Garlic prevents hypoxic pulmonary hypertension in rats.

Academic Article


  • Hypoxic pulmonary vasoconstriction underlies the development of high-altitude pulmonary edema. Anecdotal observations suggest a beneficial effect of garlic in preventing high-altitude symptoms. To determine whether garlic influences pulmonary vasoconstriction, we assessed the effect of garlic on pulmonary pressures in rats subjected to alveolar hypoxia and on vasoconstriction in isolated pulmonary arterial rings. Garlic gavage (100 mg/kg body wt) for 5 days resulted in complete inhibition of acute hypoxic pulmonary vasoconstriction compared with the control group. No difference in mean arterial pressure or heart rate response to hypoxia was seen between the groups. Garlic solution resulted in a significant dose-dependent vasorelaxation in both endothelium-intact and mechanically endothelium-disrupted pulmonary arterial rings. The administration of NG-nitro-L-arginine methyl ester (a nitric oxide synthase inhibitor) inhibited the vasodilatory effect of garlic by 80%. These studies document that garlic blocks hypoxic pulmonary hypertension in vivo and demonstrate a combination of endothelium-dependent and -independent mechanisms for the effect in pulmonary arterial rings.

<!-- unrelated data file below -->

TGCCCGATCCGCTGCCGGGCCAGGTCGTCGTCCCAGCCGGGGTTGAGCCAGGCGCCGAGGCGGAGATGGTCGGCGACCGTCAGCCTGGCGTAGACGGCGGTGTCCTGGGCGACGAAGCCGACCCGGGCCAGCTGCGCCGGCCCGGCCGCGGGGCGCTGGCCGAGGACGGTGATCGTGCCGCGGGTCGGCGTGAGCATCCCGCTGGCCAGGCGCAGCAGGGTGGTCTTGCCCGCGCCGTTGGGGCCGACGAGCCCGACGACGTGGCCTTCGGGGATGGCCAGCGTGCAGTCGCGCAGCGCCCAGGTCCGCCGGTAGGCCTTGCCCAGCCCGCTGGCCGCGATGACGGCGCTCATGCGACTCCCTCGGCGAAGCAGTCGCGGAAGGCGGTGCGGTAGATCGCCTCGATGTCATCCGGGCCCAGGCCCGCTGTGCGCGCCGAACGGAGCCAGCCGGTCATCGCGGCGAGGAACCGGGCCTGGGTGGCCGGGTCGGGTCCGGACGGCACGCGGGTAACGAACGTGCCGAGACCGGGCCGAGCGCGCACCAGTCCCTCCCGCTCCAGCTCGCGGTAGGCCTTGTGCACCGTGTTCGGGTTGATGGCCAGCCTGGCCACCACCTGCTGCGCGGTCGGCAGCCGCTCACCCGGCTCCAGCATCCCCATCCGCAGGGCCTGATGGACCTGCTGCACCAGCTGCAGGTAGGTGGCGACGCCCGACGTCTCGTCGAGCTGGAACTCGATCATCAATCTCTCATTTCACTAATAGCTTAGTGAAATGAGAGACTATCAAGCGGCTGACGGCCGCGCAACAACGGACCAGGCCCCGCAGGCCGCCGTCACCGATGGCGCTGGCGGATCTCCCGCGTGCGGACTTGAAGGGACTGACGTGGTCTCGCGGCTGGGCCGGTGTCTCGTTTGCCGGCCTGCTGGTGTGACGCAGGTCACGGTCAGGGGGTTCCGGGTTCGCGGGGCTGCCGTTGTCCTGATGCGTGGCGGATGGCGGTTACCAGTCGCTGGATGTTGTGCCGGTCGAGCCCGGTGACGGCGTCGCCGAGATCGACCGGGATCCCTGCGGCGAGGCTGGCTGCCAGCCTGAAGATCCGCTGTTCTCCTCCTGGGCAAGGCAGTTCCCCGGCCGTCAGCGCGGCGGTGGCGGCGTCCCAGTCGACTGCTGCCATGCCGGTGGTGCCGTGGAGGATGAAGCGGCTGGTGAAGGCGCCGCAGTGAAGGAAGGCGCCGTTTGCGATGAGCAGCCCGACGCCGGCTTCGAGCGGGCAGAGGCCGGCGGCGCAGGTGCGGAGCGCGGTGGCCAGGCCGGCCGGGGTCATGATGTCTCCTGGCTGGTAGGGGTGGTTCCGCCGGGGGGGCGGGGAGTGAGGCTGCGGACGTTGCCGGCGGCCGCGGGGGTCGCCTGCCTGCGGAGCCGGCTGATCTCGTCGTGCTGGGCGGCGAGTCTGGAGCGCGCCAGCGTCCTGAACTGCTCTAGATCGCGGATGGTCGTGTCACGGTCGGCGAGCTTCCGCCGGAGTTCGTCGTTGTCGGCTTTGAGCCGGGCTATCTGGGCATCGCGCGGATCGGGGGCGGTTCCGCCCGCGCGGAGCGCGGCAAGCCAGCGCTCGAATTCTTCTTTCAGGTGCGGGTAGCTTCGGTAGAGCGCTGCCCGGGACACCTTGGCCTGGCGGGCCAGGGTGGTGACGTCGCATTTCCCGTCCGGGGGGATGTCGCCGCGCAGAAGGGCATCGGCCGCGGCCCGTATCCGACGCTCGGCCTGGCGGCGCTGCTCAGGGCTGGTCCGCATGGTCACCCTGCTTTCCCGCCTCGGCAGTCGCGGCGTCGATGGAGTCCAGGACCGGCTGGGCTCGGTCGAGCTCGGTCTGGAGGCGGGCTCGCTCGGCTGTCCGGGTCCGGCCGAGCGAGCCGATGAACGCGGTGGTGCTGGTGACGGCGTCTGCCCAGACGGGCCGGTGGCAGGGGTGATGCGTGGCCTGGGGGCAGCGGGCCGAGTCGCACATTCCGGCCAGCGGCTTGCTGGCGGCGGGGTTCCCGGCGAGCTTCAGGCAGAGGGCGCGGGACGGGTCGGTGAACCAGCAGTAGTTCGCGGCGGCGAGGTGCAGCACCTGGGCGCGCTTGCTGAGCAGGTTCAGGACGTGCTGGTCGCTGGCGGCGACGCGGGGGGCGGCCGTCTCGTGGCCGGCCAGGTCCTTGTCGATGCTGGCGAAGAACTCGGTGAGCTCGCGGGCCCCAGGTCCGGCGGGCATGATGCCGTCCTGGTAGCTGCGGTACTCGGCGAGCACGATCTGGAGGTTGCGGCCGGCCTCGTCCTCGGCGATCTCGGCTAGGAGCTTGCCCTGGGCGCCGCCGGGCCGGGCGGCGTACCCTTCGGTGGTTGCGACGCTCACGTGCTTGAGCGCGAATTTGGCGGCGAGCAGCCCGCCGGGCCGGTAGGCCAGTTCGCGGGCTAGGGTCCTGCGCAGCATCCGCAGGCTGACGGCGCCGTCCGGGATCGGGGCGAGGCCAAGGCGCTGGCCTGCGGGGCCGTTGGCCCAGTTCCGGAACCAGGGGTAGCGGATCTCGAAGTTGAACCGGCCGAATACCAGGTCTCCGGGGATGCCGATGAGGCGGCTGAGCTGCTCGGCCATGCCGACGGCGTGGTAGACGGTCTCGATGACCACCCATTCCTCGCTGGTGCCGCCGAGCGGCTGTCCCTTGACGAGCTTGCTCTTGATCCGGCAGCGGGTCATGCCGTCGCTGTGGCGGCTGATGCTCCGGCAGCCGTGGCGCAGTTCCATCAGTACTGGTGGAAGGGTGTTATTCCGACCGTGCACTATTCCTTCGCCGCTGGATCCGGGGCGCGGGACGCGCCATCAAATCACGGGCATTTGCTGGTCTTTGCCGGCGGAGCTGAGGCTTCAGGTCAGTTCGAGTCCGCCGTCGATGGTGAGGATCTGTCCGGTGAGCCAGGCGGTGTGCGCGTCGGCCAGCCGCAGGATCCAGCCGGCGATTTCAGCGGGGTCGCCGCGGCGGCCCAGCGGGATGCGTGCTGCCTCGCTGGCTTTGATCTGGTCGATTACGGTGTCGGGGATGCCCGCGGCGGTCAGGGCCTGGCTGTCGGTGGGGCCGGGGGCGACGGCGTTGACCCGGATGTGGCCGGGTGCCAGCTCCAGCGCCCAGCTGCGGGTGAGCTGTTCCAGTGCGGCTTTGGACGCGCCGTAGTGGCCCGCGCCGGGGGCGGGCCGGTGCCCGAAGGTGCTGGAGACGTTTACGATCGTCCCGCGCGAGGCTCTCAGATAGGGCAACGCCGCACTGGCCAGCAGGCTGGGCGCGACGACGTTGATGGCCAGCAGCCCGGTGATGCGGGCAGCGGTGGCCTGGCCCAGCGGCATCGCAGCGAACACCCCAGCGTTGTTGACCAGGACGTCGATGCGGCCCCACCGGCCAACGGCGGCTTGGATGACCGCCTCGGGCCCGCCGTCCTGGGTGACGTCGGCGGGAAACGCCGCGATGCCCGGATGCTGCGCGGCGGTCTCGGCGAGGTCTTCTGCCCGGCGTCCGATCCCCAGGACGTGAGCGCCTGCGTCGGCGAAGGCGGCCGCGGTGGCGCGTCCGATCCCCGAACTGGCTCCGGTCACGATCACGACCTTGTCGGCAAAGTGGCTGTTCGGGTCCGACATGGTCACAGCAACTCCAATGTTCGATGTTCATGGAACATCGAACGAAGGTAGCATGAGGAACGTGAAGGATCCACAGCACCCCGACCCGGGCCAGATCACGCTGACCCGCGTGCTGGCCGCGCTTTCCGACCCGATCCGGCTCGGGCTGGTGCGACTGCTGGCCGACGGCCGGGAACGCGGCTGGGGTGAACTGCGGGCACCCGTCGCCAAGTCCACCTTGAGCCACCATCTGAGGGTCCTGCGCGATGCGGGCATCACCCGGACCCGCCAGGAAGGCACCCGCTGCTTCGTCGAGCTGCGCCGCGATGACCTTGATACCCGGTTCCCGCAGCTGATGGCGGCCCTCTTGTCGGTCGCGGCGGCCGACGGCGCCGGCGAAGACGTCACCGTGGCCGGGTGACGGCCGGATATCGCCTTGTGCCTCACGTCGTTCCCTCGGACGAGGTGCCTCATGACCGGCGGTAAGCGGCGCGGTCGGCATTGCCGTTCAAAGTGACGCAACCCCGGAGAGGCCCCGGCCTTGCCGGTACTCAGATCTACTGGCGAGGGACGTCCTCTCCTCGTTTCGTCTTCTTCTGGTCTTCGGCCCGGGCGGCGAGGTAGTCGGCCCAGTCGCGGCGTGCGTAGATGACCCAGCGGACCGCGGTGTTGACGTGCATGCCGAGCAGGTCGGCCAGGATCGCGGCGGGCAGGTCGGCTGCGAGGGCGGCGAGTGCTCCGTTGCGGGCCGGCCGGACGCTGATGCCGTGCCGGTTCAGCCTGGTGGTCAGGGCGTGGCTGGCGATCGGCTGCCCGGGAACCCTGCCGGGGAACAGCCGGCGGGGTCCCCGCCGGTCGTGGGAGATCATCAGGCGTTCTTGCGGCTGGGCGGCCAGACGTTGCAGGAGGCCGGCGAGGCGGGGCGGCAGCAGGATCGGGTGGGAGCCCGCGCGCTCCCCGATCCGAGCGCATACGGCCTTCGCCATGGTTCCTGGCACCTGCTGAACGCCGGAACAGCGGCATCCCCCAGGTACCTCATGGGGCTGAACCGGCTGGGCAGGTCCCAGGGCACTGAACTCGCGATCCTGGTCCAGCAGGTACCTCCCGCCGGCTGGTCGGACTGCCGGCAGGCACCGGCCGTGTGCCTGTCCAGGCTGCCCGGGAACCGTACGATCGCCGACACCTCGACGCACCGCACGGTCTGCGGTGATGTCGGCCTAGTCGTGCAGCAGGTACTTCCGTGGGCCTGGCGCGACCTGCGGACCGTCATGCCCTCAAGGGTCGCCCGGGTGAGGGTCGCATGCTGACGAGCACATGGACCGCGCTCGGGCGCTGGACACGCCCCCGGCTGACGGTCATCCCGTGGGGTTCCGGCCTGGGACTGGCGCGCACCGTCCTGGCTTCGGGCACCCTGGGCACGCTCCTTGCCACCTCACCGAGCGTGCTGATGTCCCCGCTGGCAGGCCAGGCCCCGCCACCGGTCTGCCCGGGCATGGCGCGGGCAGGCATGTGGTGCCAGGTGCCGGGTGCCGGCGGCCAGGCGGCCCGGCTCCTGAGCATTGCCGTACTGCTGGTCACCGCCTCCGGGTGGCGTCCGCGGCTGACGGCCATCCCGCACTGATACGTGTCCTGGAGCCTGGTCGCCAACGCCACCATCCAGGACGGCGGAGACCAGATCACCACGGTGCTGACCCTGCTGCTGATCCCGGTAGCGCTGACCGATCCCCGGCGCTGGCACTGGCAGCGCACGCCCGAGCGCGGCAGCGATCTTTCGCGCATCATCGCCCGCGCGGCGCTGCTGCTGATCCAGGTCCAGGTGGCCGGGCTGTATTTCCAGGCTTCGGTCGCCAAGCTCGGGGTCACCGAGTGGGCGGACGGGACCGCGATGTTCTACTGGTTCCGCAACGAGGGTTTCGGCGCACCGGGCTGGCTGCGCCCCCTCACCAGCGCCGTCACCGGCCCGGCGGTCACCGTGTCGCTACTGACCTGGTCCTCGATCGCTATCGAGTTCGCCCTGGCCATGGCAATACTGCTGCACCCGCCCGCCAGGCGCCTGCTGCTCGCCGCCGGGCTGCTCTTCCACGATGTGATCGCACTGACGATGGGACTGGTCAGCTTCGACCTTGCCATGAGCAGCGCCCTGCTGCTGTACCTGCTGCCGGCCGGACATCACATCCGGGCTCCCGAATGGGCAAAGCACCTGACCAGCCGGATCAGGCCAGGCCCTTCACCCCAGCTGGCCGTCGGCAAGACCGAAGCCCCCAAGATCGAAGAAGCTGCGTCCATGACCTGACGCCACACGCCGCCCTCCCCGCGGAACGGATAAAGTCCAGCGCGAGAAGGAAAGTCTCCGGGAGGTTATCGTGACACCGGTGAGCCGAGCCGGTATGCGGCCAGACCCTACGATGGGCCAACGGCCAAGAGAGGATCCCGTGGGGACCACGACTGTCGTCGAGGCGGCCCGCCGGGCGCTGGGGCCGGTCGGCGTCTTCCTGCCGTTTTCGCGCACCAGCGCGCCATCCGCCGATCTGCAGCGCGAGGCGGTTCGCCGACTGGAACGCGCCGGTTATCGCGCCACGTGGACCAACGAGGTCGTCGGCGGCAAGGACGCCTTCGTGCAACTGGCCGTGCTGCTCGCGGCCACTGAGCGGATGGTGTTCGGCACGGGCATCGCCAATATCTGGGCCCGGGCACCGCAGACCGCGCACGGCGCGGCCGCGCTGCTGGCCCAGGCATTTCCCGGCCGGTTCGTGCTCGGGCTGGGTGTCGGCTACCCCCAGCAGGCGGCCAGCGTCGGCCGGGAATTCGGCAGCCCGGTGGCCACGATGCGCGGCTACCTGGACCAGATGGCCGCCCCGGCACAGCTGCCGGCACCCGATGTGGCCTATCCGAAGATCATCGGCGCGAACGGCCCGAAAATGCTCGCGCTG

• Authors

    Published In


  • Acetylcholine, Animals, Blood Pressure, Endothelium, Vascular, Garlic, Hypertension, Pulmonary, Hypoxia, In Vitro Techniques, Male, Muscle Contraction, Muscle, Smooth, Vascular, NG-Nitroarginine Methyl Ester, Phenylephrine, Phytotherapy, Plant Extracts, Plants, Medicinal, Pulmonary Alveoli, Pulmonary Artery, Rats, Rats, Sprague-Dawley, Vasoconstriction
  • Digital Object Identifier (doi)

    Author List

  • Fallon MB; Abrams GA; Abdel-Razek TT; Dai J; Chen SJ; Chen YF; Luo B; Oparil S; Ku DD
  • Start Page

  • L283
  • End Page

  • L287
  • Volume

  • 275
  • Issue

  • 2